turn me off

You can use these in blog posts, presentations, etc, but I will seize up and stop accepting your premise at that point.

  • I conducted a survey of my Facebook (twitter, etc) friends…
    Huge peeve of mine, but there are proper ways to do research. Asking a closed network of people who are similar to you provides answers that are remarkably similar to your worldview. Sad thing is that I’m seeing this pop up in white papers and other published works as bonafide research.
  • ___, according to Webster, is a ____…
    I despise this one. I’m devoting my attention and time to you for new insight and you’re reading the dictionary to me? It’s something that middle school students stick in a paper to fill space. Stop it.
  • According to Wikipedia…
    Here’s where I’m a semi-hypocrite. I actually link to Wikipedia alot in this blog, just to give readers some context for obscure Dennis Miller type references I sometimes use in posts. It’s good for that…a quick thumbnail overview. But you should never back an argument with it. It’s rampant with errors.
  • Reading Powerpoint slides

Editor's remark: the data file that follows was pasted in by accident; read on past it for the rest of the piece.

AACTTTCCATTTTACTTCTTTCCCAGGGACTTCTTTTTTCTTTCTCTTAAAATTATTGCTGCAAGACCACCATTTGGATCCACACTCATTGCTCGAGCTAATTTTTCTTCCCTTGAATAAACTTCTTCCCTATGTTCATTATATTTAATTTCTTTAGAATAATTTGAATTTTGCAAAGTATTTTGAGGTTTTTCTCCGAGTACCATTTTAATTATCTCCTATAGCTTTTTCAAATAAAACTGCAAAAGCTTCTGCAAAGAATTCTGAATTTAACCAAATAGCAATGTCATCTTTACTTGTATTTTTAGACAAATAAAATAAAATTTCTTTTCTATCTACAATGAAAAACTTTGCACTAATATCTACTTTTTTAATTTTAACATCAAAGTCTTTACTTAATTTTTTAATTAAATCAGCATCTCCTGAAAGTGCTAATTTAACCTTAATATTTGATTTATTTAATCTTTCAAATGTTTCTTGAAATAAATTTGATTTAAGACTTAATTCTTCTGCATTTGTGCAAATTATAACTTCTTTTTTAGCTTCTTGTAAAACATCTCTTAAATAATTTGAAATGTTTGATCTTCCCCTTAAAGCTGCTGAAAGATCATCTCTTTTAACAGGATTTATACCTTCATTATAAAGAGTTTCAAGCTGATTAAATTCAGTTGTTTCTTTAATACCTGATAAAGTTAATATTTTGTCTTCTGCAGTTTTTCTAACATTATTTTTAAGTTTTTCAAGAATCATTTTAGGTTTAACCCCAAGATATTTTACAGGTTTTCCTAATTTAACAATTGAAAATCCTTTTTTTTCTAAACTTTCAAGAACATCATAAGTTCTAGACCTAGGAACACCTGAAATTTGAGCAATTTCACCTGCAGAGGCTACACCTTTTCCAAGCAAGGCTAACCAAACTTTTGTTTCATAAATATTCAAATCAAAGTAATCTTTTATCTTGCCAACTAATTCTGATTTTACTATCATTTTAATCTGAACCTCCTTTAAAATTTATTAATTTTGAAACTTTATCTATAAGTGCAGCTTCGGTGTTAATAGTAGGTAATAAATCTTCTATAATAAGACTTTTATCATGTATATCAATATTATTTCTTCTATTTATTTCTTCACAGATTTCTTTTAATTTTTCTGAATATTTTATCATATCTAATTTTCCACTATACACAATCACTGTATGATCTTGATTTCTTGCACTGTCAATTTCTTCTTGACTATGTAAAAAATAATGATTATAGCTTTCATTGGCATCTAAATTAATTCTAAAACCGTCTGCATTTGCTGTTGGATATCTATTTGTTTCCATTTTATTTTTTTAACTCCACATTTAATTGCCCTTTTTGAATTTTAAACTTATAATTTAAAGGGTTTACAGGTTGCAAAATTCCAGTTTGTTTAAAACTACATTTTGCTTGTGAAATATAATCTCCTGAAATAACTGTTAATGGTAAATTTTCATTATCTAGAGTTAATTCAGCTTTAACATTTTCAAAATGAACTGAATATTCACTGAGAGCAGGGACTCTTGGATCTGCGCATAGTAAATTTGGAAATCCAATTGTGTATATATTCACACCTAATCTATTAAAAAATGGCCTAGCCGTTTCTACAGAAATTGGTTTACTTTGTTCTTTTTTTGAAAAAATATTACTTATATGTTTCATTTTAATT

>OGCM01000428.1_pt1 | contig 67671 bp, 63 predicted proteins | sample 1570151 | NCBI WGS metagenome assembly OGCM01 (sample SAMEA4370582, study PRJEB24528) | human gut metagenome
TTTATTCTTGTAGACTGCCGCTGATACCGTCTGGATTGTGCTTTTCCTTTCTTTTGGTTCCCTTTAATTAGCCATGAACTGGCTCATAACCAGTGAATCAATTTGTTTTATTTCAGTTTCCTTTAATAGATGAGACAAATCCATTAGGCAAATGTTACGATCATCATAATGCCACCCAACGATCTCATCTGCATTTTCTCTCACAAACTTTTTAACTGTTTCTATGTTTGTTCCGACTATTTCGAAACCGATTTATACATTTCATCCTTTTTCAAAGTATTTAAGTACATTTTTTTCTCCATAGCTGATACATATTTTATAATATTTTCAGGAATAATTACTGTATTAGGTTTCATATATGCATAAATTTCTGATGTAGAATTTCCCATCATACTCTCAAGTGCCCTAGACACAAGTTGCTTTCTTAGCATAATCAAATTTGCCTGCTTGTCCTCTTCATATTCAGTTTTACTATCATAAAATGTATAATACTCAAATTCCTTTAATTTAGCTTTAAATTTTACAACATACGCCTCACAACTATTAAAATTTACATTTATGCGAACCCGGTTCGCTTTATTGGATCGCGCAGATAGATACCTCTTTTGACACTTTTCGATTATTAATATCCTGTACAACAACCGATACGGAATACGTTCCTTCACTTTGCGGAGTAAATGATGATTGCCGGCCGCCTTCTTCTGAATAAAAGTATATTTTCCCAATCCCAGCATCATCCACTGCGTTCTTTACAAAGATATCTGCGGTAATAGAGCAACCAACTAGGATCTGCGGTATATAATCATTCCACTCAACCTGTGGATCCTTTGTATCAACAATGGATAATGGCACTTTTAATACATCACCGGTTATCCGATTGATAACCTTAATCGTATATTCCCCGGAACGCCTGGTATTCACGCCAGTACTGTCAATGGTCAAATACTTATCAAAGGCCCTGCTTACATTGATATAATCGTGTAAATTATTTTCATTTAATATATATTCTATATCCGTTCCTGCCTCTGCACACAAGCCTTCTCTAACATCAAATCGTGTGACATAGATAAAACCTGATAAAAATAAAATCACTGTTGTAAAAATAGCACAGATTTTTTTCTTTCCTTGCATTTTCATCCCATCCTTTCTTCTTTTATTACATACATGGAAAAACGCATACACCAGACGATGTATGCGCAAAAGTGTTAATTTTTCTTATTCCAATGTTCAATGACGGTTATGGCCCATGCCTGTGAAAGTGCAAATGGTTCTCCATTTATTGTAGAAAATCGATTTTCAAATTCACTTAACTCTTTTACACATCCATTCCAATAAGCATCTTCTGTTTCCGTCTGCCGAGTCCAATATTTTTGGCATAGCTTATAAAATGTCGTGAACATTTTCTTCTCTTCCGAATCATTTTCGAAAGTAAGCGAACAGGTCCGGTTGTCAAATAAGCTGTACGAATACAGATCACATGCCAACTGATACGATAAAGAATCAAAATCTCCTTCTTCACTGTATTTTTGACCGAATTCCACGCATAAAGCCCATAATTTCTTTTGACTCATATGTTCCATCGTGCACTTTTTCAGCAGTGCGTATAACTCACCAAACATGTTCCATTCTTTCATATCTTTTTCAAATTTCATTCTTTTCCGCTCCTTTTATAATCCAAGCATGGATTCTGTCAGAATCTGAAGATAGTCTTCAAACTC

No explanation needed. It should be mandatory that you read and pass a test on the book Presentation Zen before being allowed to use Powerpoint or Keynote
  • Being off color
    Personally, I don’t care for it in any context. If you want to use it in your personal life, go for it. But there’s never a reason for it in a professional setting.
  • Being mean
    No reason for it. Constructive criticism is wonderful, but anyone can pick away at ideas or people. It’s much more difficult to provide answers and new ideas.

These are just a random few off the top of my head. What phrases like these lock your reception up?

2 thoughts on “turn me off

  1. Pingback: effin yes | Chris Houchens | Marketing Speakers

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